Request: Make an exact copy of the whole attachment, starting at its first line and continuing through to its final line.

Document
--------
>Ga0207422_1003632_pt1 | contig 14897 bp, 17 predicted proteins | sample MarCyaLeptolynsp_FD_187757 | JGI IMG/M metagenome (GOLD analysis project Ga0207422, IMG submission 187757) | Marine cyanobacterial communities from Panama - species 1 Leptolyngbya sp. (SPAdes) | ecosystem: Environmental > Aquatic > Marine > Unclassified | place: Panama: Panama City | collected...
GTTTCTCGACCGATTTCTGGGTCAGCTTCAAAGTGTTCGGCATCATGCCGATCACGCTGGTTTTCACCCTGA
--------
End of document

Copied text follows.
>Ga0207422_1003632_pt1 | contig 14897 bp, 17 predicted proteins | sample MarCyaLeptolynsp_FD_187757 | JGI IMG/M metagenome (GOLD analysis project Ga0207422, IMG submission 187757) | Marine cyanobacterial communities from Panama - species 1 Leptolyngbya sp. (SPAdes) | ecosystem: Environmental > Aquatic > Marine > Unclassified | place: Panama: Panama City | collected...
GTTTCTCGACCGATTTCTGGGTCAGCTTCAAAGTGTTCGGCATCATGCCGATCACGCTGGTTTTCACCCTGA